I think you can safely omit XML since it has become so ubiquitous you can see it everywhere from configuration files up to the new Word document format. Very hard to get by without getting involved in it in one way or another.
More to your question. After you've been in a field for a while you just know what technologies do come together to form an entire stack or ecosystem. You also know which ones form the basic foundation, which are for advanced classes and which are really cool.
If we take an example of a C# developer:
BASIC: C# goodies, .NET class library, ASP.NET WebForms, Visual Studio, SQL Server
ADVANCED: ASP.NET MVC, jQuery, Entity Framework, nUnit, TFS
TOP: Resharper, nHibernate, IoC, integration testing, application and database performance tuning etc.
Depending on a position and its specific requirements, you omit the obvious which is implied and put the stuff above the defined niveau to distinguish yourself from the others.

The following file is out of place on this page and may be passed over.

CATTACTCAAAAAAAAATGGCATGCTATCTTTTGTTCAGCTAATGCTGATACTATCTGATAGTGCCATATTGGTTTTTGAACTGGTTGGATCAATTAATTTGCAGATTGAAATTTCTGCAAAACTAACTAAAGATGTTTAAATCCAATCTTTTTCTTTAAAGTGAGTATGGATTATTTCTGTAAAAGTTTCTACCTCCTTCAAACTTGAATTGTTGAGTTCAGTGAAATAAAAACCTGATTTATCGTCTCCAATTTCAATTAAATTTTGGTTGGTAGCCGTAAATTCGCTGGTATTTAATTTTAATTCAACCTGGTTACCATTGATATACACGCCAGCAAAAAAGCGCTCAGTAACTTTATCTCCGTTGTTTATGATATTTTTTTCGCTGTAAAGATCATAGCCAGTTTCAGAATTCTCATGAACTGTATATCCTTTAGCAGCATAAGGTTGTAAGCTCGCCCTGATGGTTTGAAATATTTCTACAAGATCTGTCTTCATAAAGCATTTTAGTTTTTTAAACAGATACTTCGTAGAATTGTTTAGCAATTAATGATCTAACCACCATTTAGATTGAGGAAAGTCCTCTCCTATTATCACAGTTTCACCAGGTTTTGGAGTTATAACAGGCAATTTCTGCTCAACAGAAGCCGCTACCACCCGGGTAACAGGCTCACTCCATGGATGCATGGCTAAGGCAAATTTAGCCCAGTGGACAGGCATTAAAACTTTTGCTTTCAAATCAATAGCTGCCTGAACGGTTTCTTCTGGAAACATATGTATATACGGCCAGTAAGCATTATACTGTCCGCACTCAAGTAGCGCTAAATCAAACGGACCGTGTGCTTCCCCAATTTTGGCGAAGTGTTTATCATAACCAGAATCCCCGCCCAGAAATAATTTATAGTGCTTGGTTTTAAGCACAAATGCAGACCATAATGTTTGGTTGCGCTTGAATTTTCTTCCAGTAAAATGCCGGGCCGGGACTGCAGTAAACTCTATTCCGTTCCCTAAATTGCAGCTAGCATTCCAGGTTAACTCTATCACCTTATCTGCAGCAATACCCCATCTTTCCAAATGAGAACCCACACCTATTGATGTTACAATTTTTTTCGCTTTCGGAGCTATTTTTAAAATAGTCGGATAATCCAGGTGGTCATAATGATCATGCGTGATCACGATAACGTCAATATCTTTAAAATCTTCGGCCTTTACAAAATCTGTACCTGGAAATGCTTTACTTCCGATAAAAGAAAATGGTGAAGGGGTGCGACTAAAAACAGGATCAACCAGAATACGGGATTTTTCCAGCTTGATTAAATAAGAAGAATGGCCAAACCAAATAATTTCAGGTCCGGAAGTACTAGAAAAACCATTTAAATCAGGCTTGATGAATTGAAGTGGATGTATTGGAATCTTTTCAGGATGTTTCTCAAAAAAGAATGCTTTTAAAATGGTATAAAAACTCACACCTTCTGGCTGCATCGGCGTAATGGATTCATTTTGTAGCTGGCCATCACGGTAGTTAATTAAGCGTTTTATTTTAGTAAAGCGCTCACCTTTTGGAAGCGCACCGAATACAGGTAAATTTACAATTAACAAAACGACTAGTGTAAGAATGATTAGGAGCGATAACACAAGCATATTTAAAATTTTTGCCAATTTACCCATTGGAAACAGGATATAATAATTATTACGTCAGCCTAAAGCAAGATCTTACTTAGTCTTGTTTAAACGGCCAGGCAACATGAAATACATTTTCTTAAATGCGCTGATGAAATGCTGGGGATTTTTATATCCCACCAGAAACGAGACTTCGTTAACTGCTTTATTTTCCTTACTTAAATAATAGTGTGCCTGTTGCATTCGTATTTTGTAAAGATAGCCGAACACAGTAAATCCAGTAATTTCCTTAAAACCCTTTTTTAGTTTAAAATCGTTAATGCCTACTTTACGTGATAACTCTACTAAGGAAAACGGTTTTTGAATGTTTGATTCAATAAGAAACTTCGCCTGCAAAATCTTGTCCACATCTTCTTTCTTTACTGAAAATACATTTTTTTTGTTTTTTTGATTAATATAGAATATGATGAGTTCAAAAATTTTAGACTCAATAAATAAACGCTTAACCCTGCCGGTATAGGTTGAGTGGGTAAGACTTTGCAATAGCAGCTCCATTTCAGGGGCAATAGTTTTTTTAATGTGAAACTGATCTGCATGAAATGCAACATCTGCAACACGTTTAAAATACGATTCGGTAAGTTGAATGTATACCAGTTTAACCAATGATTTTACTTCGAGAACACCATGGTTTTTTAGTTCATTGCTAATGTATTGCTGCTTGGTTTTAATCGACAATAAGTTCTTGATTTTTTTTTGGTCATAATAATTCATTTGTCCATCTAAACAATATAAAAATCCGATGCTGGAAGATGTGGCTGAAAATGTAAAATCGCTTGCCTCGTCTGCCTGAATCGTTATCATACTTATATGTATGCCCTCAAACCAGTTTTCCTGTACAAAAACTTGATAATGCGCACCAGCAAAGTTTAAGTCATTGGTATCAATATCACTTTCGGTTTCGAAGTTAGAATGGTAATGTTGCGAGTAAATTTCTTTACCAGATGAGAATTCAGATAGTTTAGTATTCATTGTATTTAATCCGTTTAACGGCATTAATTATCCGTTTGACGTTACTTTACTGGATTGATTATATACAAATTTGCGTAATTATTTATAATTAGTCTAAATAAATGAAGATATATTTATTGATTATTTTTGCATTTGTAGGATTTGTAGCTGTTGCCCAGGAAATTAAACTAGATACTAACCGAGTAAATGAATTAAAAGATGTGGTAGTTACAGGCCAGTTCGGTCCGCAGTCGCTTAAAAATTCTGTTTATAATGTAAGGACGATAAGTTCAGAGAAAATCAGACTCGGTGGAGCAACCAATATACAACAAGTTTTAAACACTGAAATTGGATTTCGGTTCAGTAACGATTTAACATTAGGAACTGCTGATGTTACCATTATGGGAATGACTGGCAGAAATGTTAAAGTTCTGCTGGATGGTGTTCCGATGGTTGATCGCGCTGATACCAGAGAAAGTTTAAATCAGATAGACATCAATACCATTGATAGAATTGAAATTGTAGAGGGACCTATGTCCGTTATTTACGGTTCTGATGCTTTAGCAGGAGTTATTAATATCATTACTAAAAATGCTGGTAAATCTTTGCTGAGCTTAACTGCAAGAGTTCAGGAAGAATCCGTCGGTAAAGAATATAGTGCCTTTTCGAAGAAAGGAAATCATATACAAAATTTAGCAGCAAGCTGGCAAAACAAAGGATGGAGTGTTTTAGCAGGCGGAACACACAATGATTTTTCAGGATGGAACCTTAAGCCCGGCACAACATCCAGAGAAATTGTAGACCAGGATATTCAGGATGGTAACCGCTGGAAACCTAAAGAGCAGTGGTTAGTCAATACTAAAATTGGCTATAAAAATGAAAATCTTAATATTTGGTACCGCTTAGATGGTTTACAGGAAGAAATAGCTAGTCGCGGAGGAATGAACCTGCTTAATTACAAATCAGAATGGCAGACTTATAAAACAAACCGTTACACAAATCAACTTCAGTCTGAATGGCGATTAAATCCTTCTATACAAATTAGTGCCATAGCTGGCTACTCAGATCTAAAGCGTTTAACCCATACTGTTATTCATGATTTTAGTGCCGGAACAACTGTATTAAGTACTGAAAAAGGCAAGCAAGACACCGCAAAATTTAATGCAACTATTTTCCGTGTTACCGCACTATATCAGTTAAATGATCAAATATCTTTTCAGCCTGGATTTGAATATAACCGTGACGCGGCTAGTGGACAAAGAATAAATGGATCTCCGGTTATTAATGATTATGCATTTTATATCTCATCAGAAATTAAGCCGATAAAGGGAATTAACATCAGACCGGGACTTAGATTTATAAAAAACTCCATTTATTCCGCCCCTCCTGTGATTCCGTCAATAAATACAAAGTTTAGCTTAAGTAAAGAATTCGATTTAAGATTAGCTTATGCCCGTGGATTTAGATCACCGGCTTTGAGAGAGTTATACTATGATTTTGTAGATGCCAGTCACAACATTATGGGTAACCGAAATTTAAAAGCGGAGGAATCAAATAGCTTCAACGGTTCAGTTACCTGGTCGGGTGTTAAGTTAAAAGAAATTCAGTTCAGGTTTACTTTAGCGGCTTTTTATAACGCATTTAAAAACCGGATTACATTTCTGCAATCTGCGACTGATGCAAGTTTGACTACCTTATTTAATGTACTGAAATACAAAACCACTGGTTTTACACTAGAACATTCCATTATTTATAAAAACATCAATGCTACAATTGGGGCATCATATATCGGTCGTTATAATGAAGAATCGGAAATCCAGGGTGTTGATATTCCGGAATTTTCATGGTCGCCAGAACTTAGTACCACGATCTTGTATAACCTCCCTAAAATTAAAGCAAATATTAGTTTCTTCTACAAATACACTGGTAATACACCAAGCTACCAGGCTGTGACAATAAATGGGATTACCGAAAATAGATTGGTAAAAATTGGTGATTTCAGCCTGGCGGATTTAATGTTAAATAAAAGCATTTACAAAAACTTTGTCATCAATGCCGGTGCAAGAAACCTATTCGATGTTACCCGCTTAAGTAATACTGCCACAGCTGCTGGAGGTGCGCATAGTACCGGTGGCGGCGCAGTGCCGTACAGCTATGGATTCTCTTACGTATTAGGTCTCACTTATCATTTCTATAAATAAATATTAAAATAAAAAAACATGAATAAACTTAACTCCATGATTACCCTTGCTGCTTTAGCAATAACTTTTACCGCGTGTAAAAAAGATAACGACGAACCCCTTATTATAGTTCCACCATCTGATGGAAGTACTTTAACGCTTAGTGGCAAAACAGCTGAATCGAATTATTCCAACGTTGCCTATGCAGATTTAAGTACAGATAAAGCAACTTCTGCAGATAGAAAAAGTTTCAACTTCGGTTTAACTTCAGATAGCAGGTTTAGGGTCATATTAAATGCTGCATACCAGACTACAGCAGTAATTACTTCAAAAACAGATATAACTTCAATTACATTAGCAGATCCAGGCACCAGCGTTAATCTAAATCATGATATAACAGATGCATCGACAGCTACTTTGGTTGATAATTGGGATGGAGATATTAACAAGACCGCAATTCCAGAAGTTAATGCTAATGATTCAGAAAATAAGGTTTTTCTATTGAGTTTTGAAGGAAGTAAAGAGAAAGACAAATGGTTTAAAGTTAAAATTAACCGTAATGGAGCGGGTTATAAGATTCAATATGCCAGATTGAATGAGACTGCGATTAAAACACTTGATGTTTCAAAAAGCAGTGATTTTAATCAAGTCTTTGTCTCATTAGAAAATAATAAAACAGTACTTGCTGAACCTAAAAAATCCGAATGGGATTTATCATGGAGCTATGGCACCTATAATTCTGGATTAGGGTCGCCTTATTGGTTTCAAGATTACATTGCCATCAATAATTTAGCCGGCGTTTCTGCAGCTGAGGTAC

Basically it's about understanding the abstraction level of your imaginary opponent and adjusting to it. If an opening speaks about ORM tools, testing and integration, your mentioning of XML would seem like a strange joke.
Listing everything is probably a bad strategy since it could trigger a thought this guy is clueless about priorities or desperate to get any job.
I find it also useful to mention the years I dealt with one or the other technologies. For instance I clearly indicate when I stopped using C++ and moved to applied development so that the folks though can see my background in it but avoid extensive questioning on it.